The outcome of cumulative sub-ordinate function (CSF) and sub-ordinate function of traits is presented in Table IV. CSF varied between 0.5 and 0.79. PO206×J101 and PO205×C102 resulted in the highest CSF, while MKD205×PO206 resulted in the lowest CSF. PO206×J101 resulted in the lowest sub-ordinate function for 27.3% traits: egg hatchability, 5th instar larval lifespan and pupation rate, while J101×PO205 resulted in the lowest SF for larval body weight, cocoon weight and cocoon yield. PO206×J101 and PO205×C102, based on MEI and CSF, were ranked 1st and 2nd, respectively, while MKD205×PO206 was at the bottom of the ranking list.

 

Table III. Better-parent heterosis effect (%) for bivoltine hybrids of B. mori.

Hybrid

Quantitative traits

Mean

Fecun

Hatch

LBW

5th LS

PR

CW

CSW

CSR

FL

SP

CY

MKD205×PO205

0.5

11.7

15.6

10.5

5.0

8.4

14.8

6.0

13.5

3.9

11.8

9.2

MKD205×PO206

2.1

1.9

12.3

5.3

1.7

2.1

5.5

2.0

7.7

0.2

5.3

4.2

MKD205×C102

3.7

3.3

21.6

13.5

3.9

3.9

8.0

4.0

8.8

- 2.3

7.1

6.9

MKD206×PO205

2.2

5.1

2.3

10.5

4.7

11.5

29.0

9.7

15.5

16.7

19.0

11.5

MKD206×C102

6.5

- 0.5

- 1.2

6.8

- 0.6

6.4

25.3

17.7

11.4

17.3

16.1

9.6

J101×PO205

2.3

11.8

- 2.7

13.9

6.1

8.3

22.1

12.7

14.8

7.2

8.9

9.6

PO205×C102

6.4

1.3

17.7

13.5

4.1

23.4

39.3

12.9

17.8

22.7

31.1

17.3

PO206×J101

- 4.0

0.2

24.8

6.9

0.8

33.9

54.8

15.6

23.7

52.8

44.0

23.0

C102×MKD206

11.3

5.3

19.5

7.4

3.1

3.8

8.3

4.3

8.4

0.8

10.3

7.5

C102×J101

8.2

1.8

14.3

11.1

1.1

16.3

19.9

3.1

10.0

11.0

22.1

10.8

SE

1.4

1.4

3.1

1.0

0.7

3.2

4.9

1.8

1.6

5.1

3.8

1.7

CV

1.1

1.1

0.8

0.3

0.7

0.9

0.7

0.6

0.4

1.2

0.7

0.5

 

For abbreviations, see Table I.

 

Table IV. Sub-ordinate Function for bivoltine hybrids of B. mori.

Hybrid

Quantitative traits

CSF

Fecun

Hatch

LBW

5th LS

PR

CW

SW

CSR

FL

SP

CY

MKD205×PO205

0.53

0.88

0.93

1.00

0.83

0.47

0.46

0.62

0.61

0.37

0.46

0.65

MKD205×PO206

0.98

0.58

0.53

0.67

0.37

0.33

0.34

0.53

0.54

0.33

0.32

0.50

MKD205×C102

0.71

0.77

0.83

1.00

0.98

0.37

0.37

0.56

0.56

0.29

0.36

0.62

MKD206×PO205

0.44

1.00

0.44

1.00

0.81

0.34

0.32

0.47

0.58

0.25

0.48

0.56

MKD206×C102

0.77

0.47

0.31

0.58

0.54

0.39

0.51

0.85

0.63

0.50

0.38

0.54

J101×PO205

0.45

0.97

0.26

0.83

0.94

0.29

0.32

0.55

0.56

0.28

0.28

0.52

PO205×C102

0.76

0.61

1.00

1.00

1.00

0.77

0.69

0.70

0.81

0.57

0.74

0.79

PO206×J101

0.66

0.44

0.96

0.42

0.25

1.00

1.00

1.00

1.00

1.00

1.00

0.79

C102×MKD206

1.00

0.94

0.78

0.63

0.91

0.33

0.29

0.42

0.54

0.29

0.32

0.59

C102×J101

0.85

0.65

0.59

0.67

0.71

0.61

0.44

0.38

0.59

0.42

0.56

0.59

SE

0.06

0.07

0.09

0.07

0.08

0.07

0.07

0.06

0.05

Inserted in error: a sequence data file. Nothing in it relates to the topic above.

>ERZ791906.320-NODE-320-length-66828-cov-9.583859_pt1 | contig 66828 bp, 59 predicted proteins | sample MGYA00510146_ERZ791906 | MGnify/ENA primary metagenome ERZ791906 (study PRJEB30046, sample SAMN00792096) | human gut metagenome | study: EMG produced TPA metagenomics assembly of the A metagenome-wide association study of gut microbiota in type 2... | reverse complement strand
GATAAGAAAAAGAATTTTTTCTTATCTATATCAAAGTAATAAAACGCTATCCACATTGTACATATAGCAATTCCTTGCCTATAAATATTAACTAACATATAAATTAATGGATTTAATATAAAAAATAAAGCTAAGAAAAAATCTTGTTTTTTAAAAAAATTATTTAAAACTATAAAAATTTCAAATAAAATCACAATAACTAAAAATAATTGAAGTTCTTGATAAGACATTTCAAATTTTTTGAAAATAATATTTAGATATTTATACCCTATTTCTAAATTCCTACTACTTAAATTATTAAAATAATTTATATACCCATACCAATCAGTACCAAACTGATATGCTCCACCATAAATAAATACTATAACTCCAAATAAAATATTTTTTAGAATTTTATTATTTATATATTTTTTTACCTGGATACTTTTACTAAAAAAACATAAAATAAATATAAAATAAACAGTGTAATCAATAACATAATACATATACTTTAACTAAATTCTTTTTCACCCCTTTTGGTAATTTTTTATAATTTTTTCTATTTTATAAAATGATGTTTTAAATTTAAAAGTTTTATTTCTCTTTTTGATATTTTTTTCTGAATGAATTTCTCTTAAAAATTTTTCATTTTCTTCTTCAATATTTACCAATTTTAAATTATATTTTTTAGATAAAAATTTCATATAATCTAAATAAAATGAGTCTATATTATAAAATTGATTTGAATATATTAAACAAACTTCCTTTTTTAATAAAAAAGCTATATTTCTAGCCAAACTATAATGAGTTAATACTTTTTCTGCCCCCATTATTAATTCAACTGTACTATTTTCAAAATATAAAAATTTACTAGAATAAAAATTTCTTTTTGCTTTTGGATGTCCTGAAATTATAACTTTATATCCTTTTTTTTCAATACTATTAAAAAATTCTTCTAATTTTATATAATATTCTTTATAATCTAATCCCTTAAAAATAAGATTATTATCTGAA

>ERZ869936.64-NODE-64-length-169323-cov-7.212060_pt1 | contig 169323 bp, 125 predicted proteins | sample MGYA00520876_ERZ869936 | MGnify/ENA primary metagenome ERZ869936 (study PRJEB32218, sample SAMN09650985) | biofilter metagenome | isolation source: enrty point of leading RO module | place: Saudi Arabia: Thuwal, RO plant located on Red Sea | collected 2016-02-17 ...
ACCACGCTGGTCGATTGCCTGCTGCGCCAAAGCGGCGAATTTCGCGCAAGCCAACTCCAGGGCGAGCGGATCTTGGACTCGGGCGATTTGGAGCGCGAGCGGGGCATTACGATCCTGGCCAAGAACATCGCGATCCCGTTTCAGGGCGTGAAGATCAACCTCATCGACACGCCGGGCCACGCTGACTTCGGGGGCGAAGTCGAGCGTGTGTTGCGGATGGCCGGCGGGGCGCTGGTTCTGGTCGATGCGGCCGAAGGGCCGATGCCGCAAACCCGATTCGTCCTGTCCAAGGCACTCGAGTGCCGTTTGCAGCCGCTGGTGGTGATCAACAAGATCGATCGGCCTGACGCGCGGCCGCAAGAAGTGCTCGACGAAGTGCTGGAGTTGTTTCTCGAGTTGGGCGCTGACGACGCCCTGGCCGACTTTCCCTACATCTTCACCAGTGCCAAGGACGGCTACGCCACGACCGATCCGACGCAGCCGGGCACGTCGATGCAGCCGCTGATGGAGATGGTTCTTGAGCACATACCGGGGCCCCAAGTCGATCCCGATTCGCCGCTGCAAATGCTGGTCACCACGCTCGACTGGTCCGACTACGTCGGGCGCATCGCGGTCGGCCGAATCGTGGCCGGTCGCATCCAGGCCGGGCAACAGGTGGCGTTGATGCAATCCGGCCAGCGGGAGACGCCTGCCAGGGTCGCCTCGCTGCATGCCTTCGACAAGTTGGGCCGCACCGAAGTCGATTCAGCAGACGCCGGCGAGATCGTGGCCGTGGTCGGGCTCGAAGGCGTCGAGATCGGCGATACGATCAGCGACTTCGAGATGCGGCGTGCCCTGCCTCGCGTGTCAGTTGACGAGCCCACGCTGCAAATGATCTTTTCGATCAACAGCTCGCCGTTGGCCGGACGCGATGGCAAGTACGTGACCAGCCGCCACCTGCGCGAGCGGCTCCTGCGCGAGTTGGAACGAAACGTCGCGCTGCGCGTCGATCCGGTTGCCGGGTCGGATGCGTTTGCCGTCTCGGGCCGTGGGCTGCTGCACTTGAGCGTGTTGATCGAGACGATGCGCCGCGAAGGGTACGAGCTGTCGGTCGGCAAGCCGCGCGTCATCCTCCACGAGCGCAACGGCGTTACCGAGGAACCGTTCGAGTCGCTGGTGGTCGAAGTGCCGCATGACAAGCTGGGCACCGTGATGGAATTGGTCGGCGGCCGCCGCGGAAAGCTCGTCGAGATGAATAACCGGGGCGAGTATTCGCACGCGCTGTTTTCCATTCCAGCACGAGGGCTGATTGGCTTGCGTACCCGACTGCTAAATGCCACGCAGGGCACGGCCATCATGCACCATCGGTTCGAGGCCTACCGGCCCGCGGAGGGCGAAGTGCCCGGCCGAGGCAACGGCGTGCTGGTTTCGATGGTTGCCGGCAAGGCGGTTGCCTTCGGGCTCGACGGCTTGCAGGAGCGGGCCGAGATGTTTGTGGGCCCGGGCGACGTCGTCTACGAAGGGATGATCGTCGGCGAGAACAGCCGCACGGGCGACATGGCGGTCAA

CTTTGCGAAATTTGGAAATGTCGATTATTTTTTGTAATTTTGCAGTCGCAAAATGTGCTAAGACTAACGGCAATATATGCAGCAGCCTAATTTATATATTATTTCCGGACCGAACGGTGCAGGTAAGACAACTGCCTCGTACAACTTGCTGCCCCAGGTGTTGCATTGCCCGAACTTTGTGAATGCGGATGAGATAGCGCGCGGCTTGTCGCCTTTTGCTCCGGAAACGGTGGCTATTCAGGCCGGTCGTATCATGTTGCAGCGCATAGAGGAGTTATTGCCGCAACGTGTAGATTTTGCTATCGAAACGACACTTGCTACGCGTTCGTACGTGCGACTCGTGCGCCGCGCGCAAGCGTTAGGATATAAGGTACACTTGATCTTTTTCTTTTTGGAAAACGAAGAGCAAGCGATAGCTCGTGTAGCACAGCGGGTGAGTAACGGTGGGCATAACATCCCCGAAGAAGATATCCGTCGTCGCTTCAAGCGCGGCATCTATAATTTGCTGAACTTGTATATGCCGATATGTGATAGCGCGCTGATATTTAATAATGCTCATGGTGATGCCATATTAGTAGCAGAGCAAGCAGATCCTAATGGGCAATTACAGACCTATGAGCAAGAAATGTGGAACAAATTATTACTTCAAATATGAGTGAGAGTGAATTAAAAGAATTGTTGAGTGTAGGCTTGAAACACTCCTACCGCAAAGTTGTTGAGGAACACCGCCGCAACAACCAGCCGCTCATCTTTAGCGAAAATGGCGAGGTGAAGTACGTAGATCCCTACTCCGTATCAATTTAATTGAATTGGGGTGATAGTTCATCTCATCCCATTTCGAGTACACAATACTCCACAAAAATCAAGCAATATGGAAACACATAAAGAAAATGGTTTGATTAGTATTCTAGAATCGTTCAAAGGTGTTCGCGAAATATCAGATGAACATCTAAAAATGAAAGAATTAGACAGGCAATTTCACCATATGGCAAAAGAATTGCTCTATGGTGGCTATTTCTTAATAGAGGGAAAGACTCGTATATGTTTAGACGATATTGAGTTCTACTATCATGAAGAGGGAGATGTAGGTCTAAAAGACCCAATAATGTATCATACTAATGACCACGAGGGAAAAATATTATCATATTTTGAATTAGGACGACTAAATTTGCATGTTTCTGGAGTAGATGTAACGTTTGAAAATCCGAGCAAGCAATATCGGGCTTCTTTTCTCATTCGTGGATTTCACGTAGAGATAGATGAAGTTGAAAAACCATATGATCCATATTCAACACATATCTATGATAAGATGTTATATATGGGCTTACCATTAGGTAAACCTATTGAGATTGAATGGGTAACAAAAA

0.07

0.07

0.03

CV

0.28

0.28

0.41

0.28

0.36

0.48

0.47

0.32

0.23

0.52

0.46

0.17

 

For abbreviations, see Table I.

 

DISCUSSION

The superior silkworm strains that can withstand adverse environmental conditions and produce greater silk are evolved through artificial selection and hybridization or both. Apart from improving productivity, hybridization is necessary to set aside the degenerating effect of recurrent rearing and protecting gene erosion. The superior strains/ hybrids are identified using either of the three genetic parameters: general combining ability, special combining ability or heterosis for important biological and silk yielding traits (Sahan, 2020). Biological and silk yielding traits are under multiple gene control and are also affected by nutrition and rearing conditions (Mirhosseini et al., 2005; Zhao et al., 2007; Hemmatabadi et al., 2016). In present study both, parental strains and hybrids were subjected to same environmental and nutrition conditions, hence any difference in biological and silk yielding traits is assigned to their genetic constitution.

Many methods are applied to assess heterosis including: multiple evaluation index, mid-parent heterosis and better-parent heterosis (Ghazy, 2012; Fouad, 2020). Among these, MEI is a simple statistical application that identifies important economic and robust strains by giving equal weightage to the quantitative traits. According to Ghazy (2014), strains that produce MEI >50 are considered of high economic importance. The under study hybrids produce MEI >50, thus indicate that all hybrids have high economic importance. MEI of hybrids varies from 51.4 to 63.2 and that of parental strains from 36.8 to 45.3. Similarly, EI of different quantitative traits varies from 41.5 to 76.0. EI is relatively greater for silk yielding traits compared to biological traits. The present MEI values are broadly comparable with earlier reported by Bhat et al. (2018); Sajgotra and Gupta (2018), and Alam et al. (2020). Bhat et al. (2018) reported MEI between 45.16 and 56.86 for 18 pure and hybrid strains. Sajgotra and Gupta reported MEI from 31.38 to 57.51 for ten bivoltine hybrids, while Alam and co-workers found MEI between 42.98 and 61.66. All these researchers found variably higher EI values for pupation rate, cocoon weight, cocoon shell weight, cocoon shell ratio, cocoon yield and filament length. The difference between present MEI values and that earlier reported by different researchers may be explained in terms of different genetic constitutions and rearing conditions. Because biological and silk yielding traits are influenced, inter alia by environmental conditions, rearing season, nutrition and genetic constitution of the strains (Rahmathulla, 2012). The present findings further reveal that Chinese parental strains (PO205, PO206 and C102) give relatively more productive hybrid combinations either with Japanese parental strains or among themselves. The poor performance of Japanese strains and their combinations may be due to unfavourable environmental conditions. Previously, Rahmathulla (2012) reported poor performance of Japanese bivoltine strains under tropical conditions.